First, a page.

Significant numbers of civilians continue to be killed or injured repeatedly due to the presence of mines and ERW in Pakistan, and the figures are rising rather than dwindling.

‎Ever since its emergence, the Pashtun Tahaffuz Movement (PTM) has demanded that Waziristan be cleared from landmines and compensation be given to the victims. When PTM discovered that the ‎impact of ERW and landmines extends beyond Waziristan, they expanded their demands to include all tribal districts, linked together by history and fate. In June 2021, a group of attorneys also filed a petition in the Peshawar High Court on account of the payoff of 800 people and 4,000 cattle in South Waziristan due to 178 mine blasts over time.

According to the report, the military has conducted extensive demining operations and cleared the vast majority of snares in the five tribal districts of Bajaur, Mohmand, Orakzai, Khyber and Kurram. But it admits that “further time will be needed” to clear North and South Waziristan, with a “greater concentration” of anti-personnel landmines.

‎The army's claim of clearing the area from land mines is contrary to claims made by people. According to the PTM, data on recent victims of landmines shows that in 2023, at least 10 people were severely injured due to landmine blasts in different parts of ex-FATA. Out of these 10, six were children. According to registered cases, at least 4 children have lost their lives to landmines in 2023, which includes two young girls, 8 and 15 years old, from Nonda Darra, Upper Waziristan and Sher Ali, 11, from the Vishtanai area of Upper Waziristan. ‎

It is very important to continue clearing minefields and to rehabilitate those who have survived accidents. Children are particularly at risk from unexploded artillery and landmines, which are small enough to pick up or kick around while playing, and which they can mistake for toys or objects of value.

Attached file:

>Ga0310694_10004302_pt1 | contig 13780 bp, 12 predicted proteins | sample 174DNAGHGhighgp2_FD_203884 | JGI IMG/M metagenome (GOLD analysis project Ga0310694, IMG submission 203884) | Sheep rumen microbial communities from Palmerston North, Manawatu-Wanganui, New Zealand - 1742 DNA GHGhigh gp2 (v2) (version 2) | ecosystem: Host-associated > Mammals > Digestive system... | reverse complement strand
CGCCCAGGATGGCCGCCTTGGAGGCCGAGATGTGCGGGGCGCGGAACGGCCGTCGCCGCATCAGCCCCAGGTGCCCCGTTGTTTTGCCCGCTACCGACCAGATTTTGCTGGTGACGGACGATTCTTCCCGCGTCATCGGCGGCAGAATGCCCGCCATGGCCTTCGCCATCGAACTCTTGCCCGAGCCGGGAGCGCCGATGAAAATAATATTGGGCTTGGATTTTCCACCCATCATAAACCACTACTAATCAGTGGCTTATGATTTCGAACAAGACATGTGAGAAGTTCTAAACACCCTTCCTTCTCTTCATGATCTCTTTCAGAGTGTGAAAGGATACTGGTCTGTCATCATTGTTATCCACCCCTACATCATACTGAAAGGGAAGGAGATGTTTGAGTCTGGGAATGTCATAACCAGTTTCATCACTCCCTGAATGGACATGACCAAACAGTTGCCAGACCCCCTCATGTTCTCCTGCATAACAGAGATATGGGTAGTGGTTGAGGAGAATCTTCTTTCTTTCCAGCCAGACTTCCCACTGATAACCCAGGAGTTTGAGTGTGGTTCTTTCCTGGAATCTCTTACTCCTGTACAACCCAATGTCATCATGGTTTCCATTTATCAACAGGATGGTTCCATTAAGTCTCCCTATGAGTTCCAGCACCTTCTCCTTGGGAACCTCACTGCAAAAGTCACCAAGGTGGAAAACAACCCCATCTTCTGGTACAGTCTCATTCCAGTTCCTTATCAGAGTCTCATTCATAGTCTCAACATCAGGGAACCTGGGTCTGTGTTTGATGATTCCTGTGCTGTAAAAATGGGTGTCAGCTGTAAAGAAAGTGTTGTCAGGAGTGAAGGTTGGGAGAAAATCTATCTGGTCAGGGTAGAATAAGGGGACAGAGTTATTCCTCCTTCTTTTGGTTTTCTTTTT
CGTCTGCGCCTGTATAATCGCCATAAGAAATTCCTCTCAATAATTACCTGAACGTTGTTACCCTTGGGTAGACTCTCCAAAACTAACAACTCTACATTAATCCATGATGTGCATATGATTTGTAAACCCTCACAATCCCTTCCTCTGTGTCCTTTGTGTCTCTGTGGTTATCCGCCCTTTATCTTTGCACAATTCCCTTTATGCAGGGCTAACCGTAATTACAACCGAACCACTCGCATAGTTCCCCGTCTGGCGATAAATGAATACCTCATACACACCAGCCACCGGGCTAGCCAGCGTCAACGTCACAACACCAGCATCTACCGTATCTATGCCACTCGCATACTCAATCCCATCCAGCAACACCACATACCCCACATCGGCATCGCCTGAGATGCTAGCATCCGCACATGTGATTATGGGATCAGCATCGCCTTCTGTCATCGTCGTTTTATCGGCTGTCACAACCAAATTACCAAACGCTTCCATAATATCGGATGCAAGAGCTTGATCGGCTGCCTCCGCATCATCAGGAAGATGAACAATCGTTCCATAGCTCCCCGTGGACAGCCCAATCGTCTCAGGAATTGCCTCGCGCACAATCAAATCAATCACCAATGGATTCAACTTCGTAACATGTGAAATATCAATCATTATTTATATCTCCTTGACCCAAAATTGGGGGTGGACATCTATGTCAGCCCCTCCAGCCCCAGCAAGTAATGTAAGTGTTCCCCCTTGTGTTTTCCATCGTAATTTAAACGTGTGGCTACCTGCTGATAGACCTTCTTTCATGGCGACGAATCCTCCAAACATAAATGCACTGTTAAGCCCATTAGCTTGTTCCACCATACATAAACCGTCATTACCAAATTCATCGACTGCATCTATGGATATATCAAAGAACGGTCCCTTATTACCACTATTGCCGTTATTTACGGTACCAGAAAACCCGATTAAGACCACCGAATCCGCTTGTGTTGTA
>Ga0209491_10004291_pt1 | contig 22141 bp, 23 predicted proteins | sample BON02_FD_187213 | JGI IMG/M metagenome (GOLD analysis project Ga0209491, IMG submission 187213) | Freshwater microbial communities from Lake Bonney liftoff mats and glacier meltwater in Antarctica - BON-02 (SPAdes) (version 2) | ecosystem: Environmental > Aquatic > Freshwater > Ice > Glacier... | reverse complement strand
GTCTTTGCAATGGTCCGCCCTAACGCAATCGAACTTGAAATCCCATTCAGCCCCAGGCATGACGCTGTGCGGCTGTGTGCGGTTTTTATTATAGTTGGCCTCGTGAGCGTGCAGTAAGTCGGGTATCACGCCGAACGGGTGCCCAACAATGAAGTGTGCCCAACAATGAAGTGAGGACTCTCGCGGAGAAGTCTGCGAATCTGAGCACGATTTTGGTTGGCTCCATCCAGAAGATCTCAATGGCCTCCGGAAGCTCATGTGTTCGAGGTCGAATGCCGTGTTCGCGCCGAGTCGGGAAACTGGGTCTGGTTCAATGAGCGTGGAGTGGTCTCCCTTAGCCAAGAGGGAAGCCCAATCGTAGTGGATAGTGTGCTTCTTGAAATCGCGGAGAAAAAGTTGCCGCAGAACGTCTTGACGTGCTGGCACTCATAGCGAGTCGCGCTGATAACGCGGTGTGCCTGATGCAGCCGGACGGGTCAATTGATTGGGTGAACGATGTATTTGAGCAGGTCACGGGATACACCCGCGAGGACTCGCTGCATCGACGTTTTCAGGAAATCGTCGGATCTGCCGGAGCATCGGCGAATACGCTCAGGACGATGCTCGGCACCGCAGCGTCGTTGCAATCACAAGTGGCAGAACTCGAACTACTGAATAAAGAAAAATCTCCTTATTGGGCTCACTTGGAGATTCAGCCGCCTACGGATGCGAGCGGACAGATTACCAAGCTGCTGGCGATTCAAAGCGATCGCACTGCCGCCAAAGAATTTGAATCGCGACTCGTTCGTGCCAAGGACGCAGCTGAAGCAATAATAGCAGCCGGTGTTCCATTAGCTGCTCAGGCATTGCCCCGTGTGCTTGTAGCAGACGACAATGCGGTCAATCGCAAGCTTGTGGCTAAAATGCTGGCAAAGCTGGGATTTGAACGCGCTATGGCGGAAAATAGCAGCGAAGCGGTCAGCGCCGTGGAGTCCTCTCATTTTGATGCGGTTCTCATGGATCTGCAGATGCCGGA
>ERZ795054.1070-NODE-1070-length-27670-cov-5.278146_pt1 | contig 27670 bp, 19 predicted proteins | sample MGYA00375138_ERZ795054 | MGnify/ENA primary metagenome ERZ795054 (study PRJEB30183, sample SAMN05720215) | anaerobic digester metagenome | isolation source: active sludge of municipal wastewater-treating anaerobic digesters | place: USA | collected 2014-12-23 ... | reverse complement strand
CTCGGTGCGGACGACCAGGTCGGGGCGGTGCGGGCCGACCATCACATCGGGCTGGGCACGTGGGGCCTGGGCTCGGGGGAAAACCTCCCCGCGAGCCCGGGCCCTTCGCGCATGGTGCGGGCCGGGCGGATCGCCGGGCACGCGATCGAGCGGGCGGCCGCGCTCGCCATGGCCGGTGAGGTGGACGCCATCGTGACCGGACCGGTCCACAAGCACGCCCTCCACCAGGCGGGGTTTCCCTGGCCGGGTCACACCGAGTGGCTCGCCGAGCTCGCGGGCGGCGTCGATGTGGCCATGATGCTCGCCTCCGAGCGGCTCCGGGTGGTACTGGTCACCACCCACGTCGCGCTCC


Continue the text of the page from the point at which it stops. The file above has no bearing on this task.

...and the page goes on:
PTM organized a march from Dera Ismail Khan to Islamabad, where they held a sit-in with their demands, which included the clearing of Waziristan and other tribal areas of ex-FATA from mines, to draw attention to the suffering endured by Pashtuns. Mine blasts have not abated, despite the commitment made by the armed forces.

Pakistan’s government must commit to clearing areas with history of undetonated mines as a matter of precedence and should consider consenting to the Landmine Ban Convention. The loss incurred due to landmines exceeds the defense purposes of laying them. The high rate of civilian casualties due to mine explosions, and the internal conflicts between non-state militant groups and security officers poses a serious trouble to the strategic stability of Pakistan in South Asia. As a result, Pakistan should address the issues of landmines and unexploded artillery, for the sake of the civilians who live near them and continue to suffer.

The author is a freelance journalist focusing on politics, militancy and marginalised group issues in Khyber Pakhtunkhwa and Balochistan. She tweets at: @GKYTweets